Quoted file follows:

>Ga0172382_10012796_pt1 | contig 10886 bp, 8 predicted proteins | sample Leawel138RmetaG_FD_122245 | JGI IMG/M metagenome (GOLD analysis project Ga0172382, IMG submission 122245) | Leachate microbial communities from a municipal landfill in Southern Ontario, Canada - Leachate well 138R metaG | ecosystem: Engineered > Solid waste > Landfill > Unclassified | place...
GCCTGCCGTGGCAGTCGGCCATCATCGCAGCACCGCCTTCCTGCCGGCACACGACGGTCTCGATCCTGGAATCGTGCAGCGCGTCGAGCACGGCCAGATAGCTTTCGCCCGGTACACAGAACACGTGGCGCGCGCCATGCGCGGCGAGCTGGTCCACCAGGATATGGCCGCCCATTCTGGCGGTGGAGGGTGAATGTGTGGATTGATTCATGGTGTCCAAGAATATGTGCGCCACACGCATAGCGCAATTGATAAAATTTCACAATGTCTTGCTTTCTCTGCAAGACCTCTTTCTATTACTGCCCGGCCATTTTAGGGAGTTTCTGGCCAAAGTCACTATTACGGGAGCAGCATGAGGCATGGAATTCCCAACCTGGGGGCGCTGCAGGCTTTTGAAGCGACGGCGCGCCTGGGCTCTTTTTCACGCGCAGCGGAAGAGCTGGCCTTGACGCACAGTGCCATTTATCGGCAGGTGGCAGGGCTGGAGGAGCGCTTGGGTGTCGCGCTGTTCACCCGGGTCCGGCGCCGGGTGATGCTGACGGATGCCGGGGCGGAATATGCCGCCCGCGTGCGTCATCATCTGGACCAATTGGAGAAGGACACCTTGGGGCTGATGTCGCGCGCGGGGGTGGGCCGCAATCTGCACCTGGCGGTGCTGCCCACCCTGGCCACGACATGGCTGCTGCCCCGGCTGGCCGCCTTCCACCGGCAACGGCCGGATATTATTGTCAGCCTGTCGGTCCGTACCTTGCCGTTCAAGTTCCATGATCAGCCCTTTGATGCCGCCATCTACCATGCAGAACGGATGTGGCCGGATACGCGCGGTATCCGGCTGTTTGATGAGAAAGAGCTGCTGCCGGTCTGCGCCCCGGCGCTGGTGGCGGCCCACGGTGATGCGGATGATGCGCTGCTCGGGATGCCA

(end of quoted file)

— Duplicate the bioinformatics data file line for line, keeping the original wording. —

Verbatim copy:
>Ga0172382_10012796_pt1 | contig 10886 bp, 8 predicted proteins | sample Leawel138RmetaG_FD_122245 | JGI IMG/M metagenome (GOLD analysis project Ga0172382, IMG submission 122245) | Leachate microbial communities from a municipal landfill in Southern Ontario, Canada - Leachate well 138R metaG | ecosystem: Engineered > Solid waste > Landfill > Unclassified | place...
GCCTGCCGTGGCAGTCGGCCATCATCGCAGCACCGCCTTCCTGCCGGCACACGACGGTCTCGATCCTGGAATCGTGCAGCGCGTCGAGCACGGCCAGATAGCTTTCGCCCGGTACACAGAACACGTGGCGCGCGCCATGCGCGGCGAGCTGGTCCACCAGGATATGGCCGCCCATTCTGGCGGTGGAGGGTGAATGTGTGGATTGATTCATGGTGTCCAAGAATATGTGCGCCACACGCATAGCGCAATTGATAAAATTTCACAATGTCTTGCTTTCTCTGCAAGACCTCTTTCTATTACTGCCCGGCCATTTTAGGGAGTTTCTGGCCAAAGTCACTATTACGGGAGCAGCATGAGGCATGGAATTCCCAACCTGGGGGCGCTGCAGGCTTTTGAAGCGACGGCGCGCCTGGGCTCTTTTTCACGCGCAGCGGAAGAGCTGGCCTTGACGCACAGTGCCATTTATCGGCAGGTGGCAGGGCTGGAGGAGCGCTTGGGTGTCGCGCTGTTCACCCGGGTCCGGCGCCGGGTGATGCTGACGGATGCCGGGGCGGAATATGCCGCCCGCGTGCGTCATCATCTGGACCAATTGGAGAAGGACACCTTGGGGCTGATGTCGCGCGCGGGGGTGGGCCGCAATCTGCACCTGGCGGTGCTGCCCACCCTGGCCACGACATGGCTGCTGCCCCGGCTGGCCGCCTTCCACCGGCAACGGCCGGATATTATTGTCAGCCTGTCGGTCCGTACCTTGCCGTTCAAGTTCCATGATCAGCCCTTTGATGCCGCCATCTACCATGCAGAACGGATGTGGCCGGATACGCGCGGTATCCGGCTGTTTGATGAGAAAGAGCTGCTGCCGGTCTGCGCCCCGGCGCTGGTGGCGGCCCACGGTGATGCGGATGATGCGCTGCTCGGGATGCCA